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left in the whole land for the Egyptians to drink (F). This miracle was likewife imitated by the magicians, but whether upon fea-water brought on purpose, or fome fresh water from the land of Goshen, or fome of that which they had drawn out of their new-digged wells, is not eafy to guefs; though it is more probable, that they staid till the waters of the Nile, and other places, were restored to their former colour and taste. However that be, Pha- rash was not one jot the nearer being convincede: where

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e Exod. vii.

GOD fuffered them to borrow this power from the devil, to invalidate, if poffible, thofe miracles which his fervant wrought by his divine power, the following reafons may be given for it; namely, first, it was neceffary that these magicians fhould be fuffered to exert the utmost of their power against Mofes, in order to clear him from the imputation of magic or forcery: for, as the notion of fuch an extraordinary art was very rife, not only among the Egyptians, but all other nations, if they had not entered into this ftrenuous competition with him, and been at length overcome by him, both the Hebrews and Egyptians would have been apter to attribute all his mi racles to his skill in magic, than to the divine power. Secondly,it wasneceffary, in order to confirm the faith of the wavering and defponding Ifraelites, by making them fee the difference between Mofes's acting by the power of GOD, and the forcerers by that of Satan. And, laftly, in order to preferve them afterwards from being feduced, by any falfe miracles,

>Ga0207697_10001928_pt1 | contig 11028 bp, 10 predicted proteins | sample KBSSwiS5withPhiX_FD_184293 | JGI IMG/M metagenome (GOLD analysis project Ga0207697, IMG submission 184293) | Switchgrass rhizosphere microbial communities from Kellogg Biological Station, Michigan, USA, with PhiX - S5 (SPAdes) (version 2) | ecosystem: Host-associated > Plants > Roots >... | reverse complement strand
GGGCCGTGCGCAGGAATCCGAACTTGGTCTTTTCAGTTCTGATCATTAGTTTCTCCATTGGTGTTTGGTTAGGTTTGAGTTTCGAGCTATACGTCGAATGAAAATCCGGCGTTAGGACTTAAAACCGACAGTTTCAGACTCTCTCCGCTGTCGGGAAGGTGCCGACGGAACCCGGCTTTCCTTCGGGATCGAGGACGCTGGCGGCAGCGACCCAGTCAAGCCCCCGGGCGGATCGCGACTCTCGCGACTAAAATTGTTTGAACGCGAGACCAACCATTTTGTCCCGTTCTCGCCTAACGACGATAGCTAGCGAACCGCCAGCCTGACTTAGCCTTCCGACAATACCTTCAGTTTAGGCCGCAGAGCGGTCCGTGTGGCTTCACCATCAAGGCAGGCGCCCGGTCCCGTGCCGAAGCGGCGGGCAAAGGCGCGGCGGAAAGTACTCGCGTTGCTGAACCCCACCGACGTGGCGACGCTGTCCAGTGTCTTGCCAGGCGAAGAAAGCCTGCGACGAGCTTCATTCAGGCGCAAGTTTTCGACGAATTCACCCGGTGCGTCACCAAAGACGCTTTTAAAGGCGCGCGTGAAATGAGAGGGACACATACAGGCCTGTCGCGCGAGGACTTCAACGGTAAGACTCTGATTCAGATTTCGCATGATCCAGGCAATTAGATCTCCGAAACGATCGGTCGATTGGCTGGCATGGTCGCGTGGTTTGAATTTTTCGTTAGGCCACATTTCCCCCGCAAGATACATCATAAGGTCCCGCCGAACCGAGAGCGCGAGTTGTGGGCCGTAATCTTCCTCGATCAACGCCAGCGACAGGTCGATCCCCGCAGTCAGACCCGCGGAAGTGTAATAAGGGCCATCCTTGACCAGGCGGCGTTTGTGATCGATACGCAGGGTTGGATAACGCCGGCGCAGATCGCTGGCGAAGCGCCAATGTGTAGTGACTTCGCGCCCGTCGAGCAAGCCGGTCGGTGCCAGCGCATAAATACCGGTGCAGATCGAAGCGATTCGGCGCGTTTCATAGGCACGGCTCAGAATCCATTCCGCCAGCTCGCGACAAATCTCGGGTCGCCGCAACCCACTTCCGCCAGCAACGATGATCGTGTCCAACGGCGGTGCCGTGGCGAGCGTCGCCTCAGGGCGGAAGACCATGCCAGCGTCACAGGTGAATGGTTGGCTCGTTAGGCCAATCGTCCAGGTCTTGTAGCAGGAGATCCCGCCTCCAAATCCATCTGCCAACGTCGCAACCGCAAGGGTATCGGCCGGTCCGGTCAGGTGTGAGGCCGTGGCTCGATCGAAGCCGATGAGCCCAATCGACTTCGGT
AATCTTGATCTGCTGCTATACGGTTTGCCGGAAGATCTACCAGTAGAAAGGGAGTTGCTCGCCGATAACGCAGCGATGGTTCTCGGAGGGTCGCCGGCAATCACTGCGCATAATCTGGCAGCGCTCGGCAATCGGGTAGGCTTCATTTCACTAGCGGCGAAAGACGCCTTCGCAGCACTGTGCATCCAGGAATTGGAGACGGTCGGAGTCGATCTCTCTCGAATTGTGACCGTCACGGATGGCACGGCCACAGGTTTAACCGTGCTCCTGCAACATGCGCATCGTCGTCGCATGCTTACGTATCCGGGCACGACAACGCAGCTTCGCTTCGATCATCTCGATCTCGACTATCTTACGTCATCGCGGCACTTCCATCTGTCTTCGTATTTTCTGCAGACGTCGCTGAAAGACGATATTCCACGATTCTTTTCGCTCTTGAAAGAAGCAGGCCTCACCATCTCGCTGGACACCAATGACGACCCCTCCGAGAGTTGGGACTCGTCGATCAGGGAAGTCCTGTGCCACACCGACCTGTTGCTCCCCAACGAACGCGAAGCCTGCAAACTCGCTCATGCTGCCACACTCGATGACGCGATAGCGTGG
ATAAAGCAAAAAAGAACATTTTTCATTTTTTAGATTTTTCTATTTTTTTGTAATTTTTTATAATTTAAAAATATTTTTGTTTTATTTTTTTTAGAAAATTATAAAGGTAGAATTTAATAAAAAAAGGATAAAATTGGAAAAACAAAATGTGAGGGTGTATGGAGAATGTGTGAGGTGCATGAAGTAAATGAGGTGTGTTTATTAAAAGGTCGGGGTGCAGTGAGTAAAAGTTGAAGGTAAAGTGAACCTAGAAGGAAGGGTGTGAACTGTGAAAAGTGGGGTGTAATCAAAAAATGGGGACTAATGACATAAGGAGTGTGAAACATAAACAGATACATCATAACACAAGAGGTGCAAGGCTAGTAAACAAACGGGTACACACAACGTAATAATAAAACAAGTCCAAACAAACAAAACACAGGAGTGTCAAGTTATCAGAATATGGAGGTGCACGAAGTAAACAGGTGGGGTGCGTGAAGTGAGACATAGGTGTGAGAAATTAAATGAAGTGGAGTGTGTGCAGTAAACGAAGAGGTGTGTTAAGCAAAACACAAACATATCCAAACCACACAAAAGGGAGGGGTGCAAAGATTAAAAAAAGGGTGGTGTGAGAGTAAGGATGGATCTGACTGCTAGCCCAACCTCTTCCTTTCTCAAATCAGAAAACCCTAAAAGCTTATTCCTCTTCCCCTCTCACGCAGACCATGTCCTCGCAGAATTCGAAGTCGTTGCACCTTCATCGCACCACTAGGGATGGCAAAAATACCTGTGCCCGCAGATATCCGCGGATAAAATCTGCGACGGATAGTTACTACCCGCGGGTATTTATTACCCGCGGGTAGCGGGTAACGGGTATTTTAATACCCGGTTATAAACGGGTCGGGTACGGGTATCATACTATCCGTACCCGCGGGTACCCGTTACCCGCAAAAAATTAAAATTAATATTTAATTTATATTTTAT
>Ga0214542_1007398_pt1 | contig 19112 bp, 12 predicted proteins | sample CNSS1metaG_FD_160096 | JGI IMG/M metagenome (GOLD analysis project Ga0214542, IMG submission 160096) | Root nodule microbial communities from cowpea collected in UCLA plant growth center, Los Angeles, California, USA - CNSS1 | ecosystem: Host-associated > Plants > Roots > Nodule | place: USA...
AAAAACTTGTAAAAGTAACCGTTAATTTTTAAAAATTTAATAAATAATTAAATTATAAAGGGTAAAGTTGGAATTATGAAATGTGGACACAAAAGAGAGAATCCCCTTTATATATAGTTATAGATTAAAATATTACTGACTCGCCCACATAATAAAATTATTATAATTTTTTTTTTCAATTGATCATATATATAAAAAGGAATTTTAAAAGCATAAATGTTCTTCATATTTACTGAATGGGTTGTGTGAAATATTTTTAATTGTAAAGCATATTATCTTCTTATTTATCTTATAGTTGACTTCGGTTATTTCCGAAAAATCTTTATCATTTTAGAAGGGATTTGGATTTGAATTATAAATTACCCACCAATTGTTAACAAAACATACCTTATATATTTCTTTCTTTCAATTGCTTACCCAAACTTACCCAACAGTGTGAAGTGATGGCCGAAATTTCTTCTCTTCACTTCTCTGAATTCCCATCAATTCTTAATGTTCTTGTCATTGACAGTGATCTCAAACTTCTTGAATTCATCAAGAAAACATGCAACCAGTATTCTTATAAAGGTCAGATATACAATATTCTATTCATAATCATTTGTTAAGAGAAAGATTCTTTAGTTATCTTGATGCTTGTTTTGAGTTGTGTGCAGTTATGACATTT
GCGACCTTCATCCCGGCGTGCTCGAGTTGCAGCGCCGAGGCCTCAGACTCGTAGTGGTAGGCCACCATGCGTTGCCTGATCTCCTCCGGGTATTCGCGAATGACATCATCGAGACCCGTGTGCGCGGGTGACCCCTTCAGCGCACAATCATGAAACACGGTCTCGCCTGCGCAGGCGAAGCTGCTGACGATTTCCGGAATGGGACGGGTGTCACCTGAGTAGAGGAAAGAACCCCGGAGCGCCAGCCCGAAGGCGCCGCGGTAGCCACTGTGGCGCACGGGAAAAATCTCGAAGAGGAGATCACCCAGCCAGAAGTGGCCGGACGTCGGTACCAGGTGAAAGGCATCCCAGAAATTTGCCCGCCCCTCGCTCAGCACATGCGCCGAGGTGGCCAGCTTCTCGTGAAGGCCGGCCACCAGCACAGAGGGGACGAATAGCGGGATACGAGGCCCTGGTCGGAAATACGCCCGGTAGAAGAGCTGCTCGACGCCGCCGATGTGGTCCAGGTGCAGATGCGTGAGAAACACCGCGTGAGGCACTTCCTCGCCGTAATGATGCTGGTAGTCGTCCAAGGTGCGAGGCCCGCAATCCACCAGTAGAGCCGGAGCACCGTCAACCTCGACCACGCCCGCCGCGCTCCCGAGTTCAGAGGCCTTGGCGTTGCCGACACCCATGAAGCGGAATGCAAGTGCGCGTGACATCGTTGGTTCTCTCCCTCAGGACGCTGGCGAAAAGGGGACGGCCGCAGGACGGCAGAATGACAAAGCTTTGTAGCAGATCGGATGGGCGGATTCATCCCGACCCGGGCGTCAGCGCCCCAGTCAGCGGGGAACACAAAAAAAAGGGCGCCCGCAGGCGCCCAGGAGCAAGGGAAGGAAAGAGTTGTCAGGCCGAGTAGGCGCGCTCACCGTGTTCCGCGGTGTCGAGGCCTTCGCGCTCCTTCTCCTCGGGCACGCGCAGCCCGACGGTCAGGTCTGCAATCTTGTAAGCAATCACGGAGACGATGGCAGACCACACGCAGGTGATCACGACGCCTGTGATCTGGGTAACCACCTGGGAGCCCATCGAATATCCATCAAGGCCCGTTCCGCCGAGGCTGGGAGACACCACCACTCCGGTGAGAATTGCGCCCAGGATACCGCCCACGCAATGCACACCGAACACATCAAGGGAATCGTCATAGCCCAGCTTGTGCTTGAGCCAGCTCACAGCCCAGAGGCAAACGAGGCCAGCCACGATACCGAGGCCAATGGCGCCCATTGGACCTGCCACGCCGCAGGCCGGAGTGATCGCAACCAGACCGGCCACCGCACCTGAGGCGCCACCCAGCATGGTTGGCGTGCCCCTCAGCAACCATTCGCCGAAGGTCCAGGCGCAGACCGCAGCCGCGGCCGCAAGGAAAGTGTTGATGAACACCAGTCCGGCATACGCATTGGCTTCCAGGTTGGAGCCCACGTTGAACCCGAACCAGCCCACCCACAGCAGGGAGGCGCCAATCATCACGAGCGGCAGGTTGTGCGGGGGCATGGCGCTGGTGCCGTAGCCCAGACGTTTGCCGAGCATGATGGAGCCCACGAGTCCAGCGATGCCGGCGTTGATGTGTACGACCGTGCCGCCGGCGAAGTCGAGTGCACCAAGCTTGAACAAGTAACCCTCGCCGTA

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from the true worship of GoD (11).

(F) How long they conti nued fo Mofes has not told us; for what is added afterwards in the last verse of this chapter. that feven days were completed after the turning of the waters into blood, is rather the space between this miracle and that of the frogs, which they are bid to perform in the beginning of the next chapter. For, as the divifion of the Bible into chapters was of later invention, and introduced for the better conveniency of reading it, if we join the laft verfe of the feventh with the be ginning of the eighth, it will run thus; And Jeven days were fulfilled after the turning the waters into blood, and the LORD spake, and so on, which is the fame as if he had faid, And feven days after the turning of the waters into blood, GoD fpoke to Mofes. However, this change continued long enough to kill all the fish, and to oblige the Egyptians to dig round about the river for fresh water to drink, none of the reft being fit for that, or any other ufe... (11) Rupert, Perrer, Simler. Ferus, Villet. Tremel. & al. in loc.